bloke

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See also: blöke and bloķē

English[edit]

Etymology[edit]

Origin unknown; the following borrowings have been hypothesized:

Pronunciation[edit]

Noun[edit]

bloke (plural blokes)

  1. (Australia) An exemplar of a certain masculine, independent male archetype.
    • 2000 May 5, Belinda Luscombe, “Cinema: Of Mad Max and Madder Maximus”, in Time[1], New York, N.Y.: Time Warner Publishing, ISSN 0928-8430, OCLC 749127914, archived from the original on 27 November 2010:
      ‘The Bloke’ is a certain kind of Australian or New Zealand male. [...] The Classic Bloke is not a voluble beast. His speech patterns are best described as infrequent but colorful. [...] The Bloke is pragmatic rather than classy. [...] Most of all, the Bloke does not whinge.
    • 2012, Ben Pobjie, “Bloke’s Blokes”, in The Book of Bloke, Sydney, N.S.W.: Pan Macmillan, →ISBN:
      Strong, bronzed, attractive, and, above all, incredibly Australian, Bloke’s Blokes bestride the world like colossi, less men than living gods, stepping from the pages of mythology into our hearts, and guiding us like mighty beacons upon the right and proper path of Blokedom.
    • 2019, Charles Staunton, “Cop this Bloke”, in The Good Bloke: An Incredible True Story, Sydney, N.S.W.: Pan Macmillan Australia, →ISBN:
      My name is Charlie Staunton. I'm a bloke. [...] In Australia, a bloke is the masculine archetype, associated with the country's national identity. [...] And if you're a good bloke, you'll understand what sportsmanship, and life, should be about. A sense of fair play. For me, it's not a prerequisite to be a law-abiding citizen to be a good bloke. It's about social qualities. It's about being reliable, trustworthy, loyal and true to your beliefs.
  2. (Australia, Britain, New Zealand, informal) A man who behaves in a particularly laddish or overtly heterosexual manner.
    • 1996, Nick Earls, chapter 31, in After January (UQP Young Adult Fiction), St. Lucia, Qld.: University of Queensland Press, published 2006, →ISBN, page 127:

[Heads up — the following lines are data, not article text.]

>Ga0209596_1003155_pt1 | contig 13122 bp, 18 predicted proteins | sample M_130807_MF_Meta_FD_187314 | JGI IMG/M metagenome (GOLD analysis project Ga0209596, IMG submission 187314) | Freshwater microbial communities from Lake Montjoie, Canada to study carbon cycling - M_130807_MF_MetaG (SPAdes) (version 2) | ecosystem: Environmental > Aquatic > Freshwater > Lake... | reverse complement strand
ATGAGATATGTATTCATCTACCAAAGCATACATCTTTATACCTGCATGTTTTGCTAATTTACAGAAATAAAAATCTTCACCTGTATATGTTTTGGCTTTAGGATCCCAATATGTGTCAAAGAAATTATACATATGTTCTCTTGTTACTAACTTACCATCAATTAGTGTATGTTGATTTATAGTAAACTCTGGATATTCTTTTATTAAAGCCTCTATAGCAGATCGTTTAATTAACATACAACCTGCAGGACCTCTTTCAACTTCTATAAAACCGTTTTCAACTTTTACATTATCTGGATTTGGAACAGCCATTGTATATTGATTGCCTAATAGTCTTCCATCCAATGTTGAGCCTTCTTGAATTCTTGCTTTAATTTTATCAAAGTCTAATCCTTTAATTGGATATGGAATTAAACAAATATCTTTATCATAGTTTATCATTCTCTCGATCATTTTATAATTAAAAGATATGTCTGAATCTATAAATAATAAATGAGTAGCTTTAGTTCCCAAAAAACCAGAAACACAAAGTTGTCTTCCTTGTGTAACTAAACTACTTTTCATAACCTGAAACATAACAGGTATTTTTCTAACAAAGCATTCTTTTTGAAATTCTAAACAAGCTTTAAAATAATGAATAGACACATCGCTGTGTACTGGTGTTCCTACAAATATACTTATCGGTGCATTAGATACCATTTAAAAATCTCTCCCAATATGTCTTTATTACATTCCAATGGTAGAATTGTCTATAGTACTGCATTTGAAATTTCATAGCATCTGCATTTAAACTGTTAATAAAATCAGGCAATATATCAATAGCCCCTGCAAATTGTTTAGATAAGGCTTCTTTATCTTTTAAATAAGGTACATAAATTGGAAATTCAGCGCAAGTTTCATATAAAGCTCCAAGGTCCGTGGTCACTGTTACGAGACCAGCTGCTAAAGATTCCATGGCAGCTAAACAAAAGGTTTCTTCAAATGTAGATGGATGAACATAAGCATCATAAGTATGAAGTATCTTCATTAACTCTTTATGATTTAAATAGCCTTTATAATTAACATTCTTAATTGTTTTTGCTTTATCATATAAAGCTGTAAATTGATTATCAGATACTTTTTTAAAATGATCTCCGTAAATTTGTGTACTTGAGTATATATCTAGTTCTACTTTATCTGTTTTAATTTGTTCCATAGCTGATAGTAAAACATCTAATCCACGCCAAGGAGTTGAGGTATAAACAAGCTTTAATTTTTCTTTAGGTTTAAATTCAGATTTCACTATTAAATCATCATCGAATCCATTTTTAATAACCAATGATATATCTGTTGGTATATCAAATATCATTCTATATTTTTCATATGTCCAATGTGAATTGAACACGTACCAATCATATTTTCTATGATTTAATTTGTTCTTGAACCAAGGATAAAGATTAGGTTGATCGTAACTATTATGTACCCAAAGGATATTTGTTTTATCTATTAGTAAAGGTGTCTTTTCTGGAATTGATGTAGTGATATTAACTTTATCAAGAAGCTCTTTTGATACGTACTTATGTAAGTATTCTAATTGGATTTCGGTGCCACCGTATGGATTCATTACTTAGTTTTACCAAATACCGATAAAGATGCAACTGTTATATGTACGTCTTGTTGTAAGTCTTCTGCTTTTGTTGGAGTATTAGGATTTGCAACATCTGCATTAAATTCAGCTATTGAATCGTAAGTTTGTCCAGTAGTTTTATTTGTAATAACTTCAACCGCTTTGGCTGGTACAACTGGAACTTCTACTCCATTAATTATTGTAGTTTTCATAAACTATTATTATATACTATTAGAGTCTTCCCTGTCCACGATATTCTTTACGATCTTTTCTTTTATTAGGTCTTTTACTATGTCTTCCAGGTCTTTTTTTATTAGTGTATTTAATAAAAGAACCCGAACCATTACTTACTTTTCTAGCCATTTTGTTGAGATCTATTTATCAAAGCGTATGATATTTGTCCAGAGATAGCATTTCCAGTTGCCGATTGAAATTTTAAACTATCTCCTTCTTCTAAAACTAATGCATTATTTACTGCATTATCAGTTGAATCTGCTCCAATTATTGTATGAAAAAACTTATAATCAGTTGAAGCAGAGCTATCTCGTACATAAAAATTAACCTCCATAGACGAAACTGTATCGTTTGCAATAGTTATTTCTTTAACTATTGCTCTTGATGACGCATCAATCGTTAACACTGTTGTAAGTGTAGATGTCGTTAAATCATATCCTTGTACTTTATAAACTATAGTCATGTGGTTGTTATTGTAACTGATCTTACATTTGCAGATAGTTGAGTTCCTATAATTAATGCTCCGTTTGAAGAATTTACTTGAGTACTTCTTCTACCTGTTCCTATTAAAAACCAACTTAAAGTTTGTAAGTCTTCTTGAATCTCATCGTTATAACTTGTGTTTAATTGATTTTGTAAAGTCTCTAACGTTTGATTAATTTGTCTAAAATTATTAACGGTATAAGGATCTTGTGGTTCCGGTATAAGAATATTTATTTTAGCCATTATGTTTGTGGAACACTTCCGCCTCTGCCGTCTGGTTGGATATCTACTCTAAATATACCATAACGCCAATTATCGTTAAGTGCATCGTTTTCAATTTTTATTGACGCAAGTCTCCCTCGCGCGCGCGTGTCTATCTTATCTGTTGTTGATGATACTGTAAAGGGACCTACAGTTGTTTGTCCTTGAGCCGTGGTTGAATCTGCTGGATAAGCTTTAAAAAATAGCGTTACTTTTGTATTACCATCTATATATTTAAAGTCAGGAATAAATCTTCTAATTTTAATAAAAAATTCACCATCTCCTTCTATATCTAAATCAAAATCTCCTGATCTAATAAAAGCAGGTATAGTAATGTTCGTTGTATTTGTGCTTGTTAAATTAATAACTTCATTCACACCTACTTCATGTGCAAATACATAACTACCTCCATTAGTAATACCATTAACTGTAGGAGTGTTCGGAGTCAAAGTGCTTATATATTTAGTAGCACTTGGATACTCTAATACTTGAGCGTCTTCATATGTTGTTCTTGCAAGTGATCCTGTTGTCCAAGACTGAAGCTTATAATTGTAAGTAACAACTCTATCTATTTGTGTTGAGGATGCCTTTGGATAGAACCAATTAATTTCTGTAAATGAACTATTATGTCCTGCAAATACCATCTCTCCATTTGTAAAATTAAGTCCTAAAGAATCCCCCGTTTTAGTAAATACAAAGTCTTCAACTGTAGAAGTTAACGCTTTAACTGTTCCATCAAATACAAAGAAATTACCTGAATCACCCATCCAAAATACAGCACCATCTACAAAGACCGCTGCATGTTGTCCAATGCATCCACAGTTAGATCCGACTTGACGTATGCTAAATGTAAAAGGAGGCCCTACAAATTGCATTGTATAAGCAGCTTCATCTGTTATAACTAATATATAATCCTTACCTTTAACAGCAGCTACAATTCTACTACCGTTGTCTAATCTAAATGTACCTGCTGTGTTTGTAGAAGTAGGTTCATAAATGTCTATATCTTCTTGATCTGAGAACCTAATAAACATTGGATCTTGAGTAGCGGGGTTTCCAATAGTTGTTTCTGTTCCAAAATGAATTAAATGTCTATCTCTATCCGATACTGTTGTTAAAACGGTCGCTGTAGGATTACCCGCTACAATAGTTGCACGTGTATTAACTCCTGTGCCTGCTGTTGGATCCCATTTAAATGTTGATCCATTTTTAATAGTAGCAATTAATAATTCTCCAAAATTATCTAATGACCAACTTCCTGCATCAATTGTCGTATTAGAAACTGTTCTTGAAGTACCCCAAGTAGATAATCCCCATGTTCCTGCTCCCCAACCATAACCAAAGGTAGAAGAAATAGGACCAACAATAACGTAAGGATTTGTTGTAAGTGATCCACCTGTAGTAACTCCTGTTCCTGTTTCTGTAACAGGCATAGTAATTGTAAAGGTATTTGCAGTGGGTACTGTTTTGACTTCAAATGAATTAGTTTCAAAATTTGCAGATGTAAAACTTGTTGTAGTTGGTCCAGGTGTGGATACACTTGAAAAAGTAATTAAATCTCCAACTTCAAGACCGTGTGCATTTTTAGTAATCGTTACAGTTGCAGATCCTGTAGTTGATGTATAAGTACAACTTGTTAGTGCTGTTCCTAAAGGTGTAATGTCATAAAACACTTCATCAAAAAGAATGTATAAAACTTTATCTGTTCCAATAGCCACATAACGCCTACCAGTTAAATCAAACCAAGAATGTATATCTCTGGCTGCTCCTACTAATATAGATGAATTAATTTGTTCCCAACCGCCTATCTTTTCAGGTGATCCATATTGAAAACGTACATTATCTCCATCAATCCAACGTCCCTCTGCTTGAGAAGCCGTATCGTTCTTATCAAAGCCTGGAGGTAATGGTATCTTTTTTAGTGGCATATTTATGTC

Even now he's like this weird guy who comes into my life occasionally and asks me bloke questions. Sport, girls, your future. Even superannuation. Once he even started telling me how important superannuation was. What a dickhead.
    • 1999, Malcolm MacLean, “Of Warriors and Blokes: The Problem of Maori Rugby for Pakeha Masculinity in New Zealand”, in Timothy J[ohn] L[indsay] Chandler and John Nauright, editors, Making the Rugby World: Race, Gender, Commerce (Sport in the Global Society; no. 10), London; Portland, Or.: Frank Cass, published 2005, →ISBN, page 2:
      [...] Pakeha, and colonial, masculinity is situated in a homosocial environment. This homosociality is both gendered and ethnicized. The kiwi bloke is a Pakeha working man, at home on the football field, in the sands of North Africa, at the pub (but in the public bar). He is a loner, hard, resolute, tall, strong but comradely and supports other men in their toils.
    • 2004, Mickey Elias; Ed Seeker, “Jack-off Buddies”, in Men Speak the Unspeakable, London: Michael Elias Networks, →ISBN, page 62:
      [H]e is a ‘blokes bloke’. A proper bloke, rather than something feminine or obviously dysfunctional.
    • 2001, Rita Golden Gelman, “New Zealand via Bali”, in Tales of a Female Nomad: Living at Large in the World, 1st paperback edition, New York, N.Y.: Three Rivers Press, →ISBN, page 273:
      One week I ask everyone I meet what defines a "bloke." Some of the answers are: Blokes drink beer, not wine. They wear black wool singlets (sleeveless shirts) and dark green shirt-jackets, gum boots, and rugby jerseys with sleeves cut off. They eat stews made with carrots and onions and potatoes and dumplings.
    • 2012, Sue Abel, “Postfeminism Meets Hegemonic Masculinities: Young People Read the ‘Knowing Wink’ in Advertising”, in Karen Ross, editor, The Handbook of Gender, Sex, and Media (Handbooks in Communication and Media), paperback edition, Chichester, West Sussex: Wiley-Blackwell, published 2014, →ISBN, part III (Queering the Pitch), page 405:
      It [a television advertisement] opens with a young man lounging on a sofa watching television. The television soundtrack suggests he is watching sport (of course). He wears the standard checked shirt of the Kiwi bloke over a T-shirt and jeans, his hair is longish and unkempt, and he is generally a bit scruffy.